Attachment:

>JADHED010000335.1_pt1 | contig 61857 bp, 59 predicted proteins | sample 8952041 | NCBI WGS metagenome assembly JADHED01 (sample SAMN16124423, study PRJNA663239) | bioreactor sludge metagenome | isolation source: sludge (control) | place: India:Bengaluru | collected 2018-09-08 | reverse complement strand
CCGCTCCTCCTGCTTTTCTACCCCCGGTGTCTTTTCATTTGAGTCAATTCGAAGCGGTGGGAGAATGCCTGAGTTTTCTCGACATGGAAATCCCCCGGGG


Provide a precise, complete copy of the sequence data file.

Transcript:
>JADHED010000335.1_pt1 | contig 61857 bp, 59 predicted proteins | sample 8952041 | NCBI WGS metagenome assembly JADHED01 (sample SAMN16124423, study PRJNA663239) | bioreactor sludge metagenome | isolation source: sludge (control) | place: India:Bengaluru | collected 2018-09-08 | reverse complement strand
CCGCTCCTCCTGCTTTTCTACCCCCGGTGTCTTTTCATTTGAGTCAATTCGAAGCGGTGGGAGAATGCCTGAGTTTTCTCGACATGGAAATCCCCCGGGG